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The 10 Greatest One-Night Tournament Performances in MMA History

#10: Kaitlin Young @ HOOKnSHOOT 2007 Women’s Grand Prix (11/24/07)

Defeated: Suzi Smith (KO, 0:22 of R1); Miesha Tate (KO, 0:30 of R1, shown above); Patti Lee (KO, 0:53 of R1)

Though HOOKnSHOOT has been putting on high-caliber women’s MMA bouts since 2001, the organization’s most infamous moment was the eight-woman tournament it held last year, where an unknown Minnesotan named Kaitlin axe-murdered her way through three opponents in less than two minutes of combined fight time. Young would go on to face Gina Carano in the first women’s MMA match to be broadcast on network TV, at EliteXC: Primetime in May of this year. Even if she never wraps her wrists again, Young’s MMA legacy is secured.

#9: Gegard Mousasi @ DREAM Middleweight Grand Prix Final (9/23/08)

Defeated: Melvin Manhoef (sub. due to triangle choke, 1:28 of R1, shown above); Ronaldo Souza (KO, 2:15 of R1)

Unless you caught him in his PRIDE Bushido appearances in 2006, you probably had no idea who Gegard Mousasi was when he entered DREAM’s middleweight tournament earlier this year. But after choking out the highly-regarded Denis Kang in the opening round in April, and beating Dong Sik Yoon to a decision in June, he proved that he had a right to be there. And after the finals in September, he proved that he was one of the most talented middleweights in the world.

The event was almost anti-climactic in the way that it played out. These were not epic battles — this was Gegard Mousasi simply outclassing Melvin Manhoef (who had famously massacred Kazushi Sakuraba in the quarterfinals), then upkicking the daylights out of “Jacare” (who had torn through Zelg Galesic and Jason Miller in the tourney’s previous rounds). When the dust settled, Mousasi had picked up his 10th and 11th straight victories as well as a DREAM championship belt — a perfect ending to a breakout year.

#8: Don Frye @ UFC Ultimate Ultimate 1996 (12/7/96)

Defeated: Gary Goodride (sub. due to fatigue, 11:19); Mark Hall (sub. due to achilles hold, 0:20); Tank Abbott (sub. due to rear-naked choke, 1:23, shown above)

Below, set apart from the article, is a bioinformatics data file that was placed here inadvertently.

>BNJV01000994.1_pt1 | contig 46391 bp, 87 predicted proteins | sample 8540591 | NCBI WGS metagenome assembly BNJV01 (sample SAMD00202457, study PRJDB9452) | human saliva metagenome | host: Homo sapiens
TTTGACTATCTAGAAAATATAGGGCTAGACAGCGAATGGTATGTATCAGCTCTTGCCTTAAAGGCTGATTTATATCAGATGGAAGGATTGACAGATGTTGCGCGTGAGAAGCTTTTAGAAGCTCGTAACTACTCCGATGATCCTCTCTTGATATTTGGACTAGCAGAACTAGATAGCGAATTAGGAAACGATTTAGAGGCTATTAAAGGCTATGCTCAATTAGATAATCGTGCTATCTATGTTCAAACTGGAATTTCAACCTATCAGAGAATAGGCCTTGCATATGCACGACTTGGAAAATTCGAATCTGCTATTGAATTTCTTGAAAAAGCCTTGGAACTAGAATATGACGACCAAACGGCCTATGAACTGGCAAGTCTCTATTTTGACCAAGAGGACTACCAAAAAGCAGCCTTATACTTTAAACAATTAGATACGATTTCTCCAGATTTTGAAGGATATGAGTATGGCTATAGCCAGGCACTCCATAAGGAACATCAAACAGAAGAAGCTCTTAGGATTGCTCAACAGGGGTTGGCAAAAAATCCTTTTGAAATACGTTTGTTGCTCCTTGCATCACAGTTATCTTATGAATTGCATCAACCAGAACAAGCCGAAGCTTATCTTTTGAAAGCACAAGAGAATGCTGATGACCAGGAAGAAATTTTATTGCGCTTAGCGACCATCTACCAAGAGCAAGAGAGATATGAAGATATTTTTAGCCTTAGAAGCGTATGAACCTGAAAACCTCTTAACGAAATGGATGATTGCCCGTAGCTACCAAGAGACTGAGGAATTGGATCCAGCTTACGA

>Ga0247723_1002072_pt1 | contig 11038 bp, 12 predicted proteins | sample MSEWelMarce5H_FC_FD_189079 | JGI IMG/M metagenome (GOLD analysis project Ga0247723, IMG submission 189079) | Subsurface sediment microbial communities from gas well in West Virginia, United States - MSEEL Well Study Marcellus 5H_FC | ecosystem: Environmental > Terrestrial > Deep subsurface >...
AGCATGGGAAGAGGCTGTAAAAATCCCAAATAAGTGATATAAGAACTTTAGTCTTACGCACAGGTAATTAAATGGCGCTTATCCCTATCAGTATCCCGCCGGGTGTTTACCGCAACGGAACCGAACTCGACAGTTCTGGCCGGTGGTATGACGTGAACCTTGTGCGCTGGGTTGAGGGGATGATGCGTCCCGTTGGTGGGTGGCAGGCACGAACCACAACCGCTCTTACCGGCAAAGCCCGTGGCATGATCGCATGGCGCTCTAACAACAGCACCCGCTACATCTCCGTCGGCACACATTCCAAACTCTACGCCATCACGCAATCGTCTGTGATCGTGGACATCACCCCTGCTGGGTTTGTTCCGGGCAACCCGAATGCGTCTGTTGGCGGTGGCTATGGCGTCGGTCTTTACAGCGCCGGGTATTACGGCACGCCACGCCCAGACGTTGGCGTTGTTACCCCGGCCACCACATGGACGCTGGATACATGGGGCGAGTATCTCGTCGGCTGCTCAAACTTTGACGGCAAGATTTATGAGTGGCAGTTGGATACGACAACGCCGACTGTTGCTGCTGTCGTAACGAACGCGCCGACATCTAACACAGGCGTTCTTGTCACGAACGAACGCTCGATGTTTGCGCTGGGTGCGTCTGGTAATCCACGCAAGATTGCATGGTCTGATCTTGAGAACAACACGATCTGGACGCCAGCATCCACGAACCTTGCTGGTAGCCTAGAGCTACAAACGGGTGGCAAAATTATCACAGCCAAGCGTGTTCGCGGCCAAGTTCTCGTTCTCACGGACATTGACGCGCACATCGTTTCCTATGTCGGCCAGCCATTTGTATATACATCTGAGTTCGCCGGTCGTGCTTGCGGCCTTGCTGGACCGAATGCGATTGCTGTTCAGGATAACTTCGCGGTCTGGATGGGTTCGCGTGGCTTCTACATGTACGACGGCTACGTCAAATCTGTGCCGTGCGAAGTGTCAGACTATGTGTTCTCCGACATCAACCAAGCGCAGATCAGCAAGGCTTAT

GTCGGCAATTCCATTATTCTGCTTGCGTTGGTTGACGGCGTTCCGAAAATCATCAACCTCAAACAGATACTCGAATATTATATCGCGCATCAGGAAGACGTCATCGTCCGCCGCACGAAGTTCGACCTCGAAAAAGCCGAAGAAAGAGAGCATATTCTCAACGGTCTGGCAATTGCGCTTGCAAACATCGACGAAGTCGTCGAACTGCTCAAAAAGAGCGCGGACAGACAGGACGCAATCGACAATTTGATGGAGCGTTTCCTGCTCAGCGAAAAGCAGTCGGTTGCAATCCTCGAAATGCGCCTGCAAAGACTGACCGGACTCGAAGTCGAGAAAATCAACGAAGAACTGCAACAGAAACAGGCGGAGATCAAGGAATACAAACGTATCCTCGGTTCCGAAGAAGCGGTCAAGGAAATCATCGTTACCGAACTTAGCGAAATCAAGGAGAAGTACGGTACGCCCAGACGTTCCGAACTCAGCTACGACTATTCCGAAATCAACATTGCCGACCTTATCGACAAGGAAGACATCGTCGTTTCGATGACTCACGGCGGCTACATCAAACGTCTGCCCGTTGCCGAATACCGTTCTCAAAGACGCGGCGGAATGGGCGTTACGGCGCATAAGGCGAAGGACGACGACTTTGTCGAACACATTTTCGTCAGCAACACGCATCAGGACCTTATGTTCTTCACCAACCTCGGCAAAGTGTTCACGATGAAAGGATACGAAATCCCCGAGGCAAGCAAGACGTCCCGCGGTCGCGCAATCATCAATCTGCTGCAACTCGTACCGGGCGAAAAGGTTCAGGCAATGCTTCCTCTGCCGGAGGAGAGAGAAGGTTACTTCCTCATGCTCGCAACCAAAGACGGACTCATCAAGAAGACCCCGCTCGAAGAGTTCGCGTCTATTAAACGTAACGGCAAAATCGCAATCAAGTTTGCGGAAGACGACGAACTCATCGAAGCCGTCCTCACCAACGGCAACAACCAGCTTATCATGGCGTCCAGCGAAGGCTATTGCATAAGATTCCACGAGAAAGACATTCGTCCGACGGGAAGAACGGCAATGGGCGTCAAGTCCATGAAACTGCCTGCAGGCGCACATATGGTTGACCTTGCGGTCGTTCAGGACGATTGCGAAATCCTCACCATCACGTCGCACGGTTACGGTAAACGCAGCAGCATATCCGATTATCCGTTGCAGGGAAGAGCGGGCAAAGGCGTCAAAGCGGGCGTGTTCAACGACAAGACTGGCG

You have to remember — beating Gary Goodridge and Tank Abbott used to mean something. Both men were responsible for some of the most gruesome finishes in the UFC’s early history, from Goodridge’s crucifix/elbow-smashing of Paul Herrera to Tank’s starching/mocking of Jon Matua. The Ultimate Ultimate ’96 was just about the toughest eight-man field that the UFC could throw together in those days — it also included Ken Shamrock, Kimo Leopoldo, and Paul Varelans — and Don Frye notched his second UFC tournament win by cruising through it.

Frye pushed Goodridge past the breaking point in the quarterfinals (back before there were those cushy one-minute breaks between rounds that our spoiled fighters have today). After eleven-and-a-half minutes of back-and-forth brawling, Big Daddy found himself underneath Big Mustache and decided to tap before he suffered permanent damage. Frye’s semi-final match was a breeze — he’d already defeated tournament alternate Mark Hall twice in his career, and the third time was no different — but the Frye/Abbott final was a true superfight. Tank had just finished nelmarking Steve Nelmark in the semis, and his intimidation quotient was at an all-time high. Though the Predator got clocked with some big punches early, he was able to capitalize on a Tank Abbott slip, quickly sinking in a rear-naked choke. Don Frye — the toughest S.O.B. alive — collected his big-ass check and strolled out, never to fight in the UFC again.

#7 (tie): Takanori Gomi/Hayato "Mach" Sakurai @ PRIDE Bushido 9 (9/25/05)

Defeated: Gomi – Tatsuya Kawajiri (sub. due to rear-naked choke, 7:42 of R1); Luiz Azeredo (unan. dec.). Sakurai – Jens Pulver (TKO, 8:56 of R1); Joachim Hansen (unan. dec.)

Both these guys had impressive runs through Pride’s Bushido 9, with Sakurai probably getting the tougher draw.  He TKO’d Jens Pulver and then edged out a decision over Joachim Hansen.  Gomi choked out Tatsuya Kawajiri and then decisioned Luiz Azeredo.  Gomi would go on to knock Sakurai out at Pride Shockwave 2005 on New Year’s Eve (seen above), but both guys had gone through a veritable who’s-who of Bushido lightweights just to get to that point.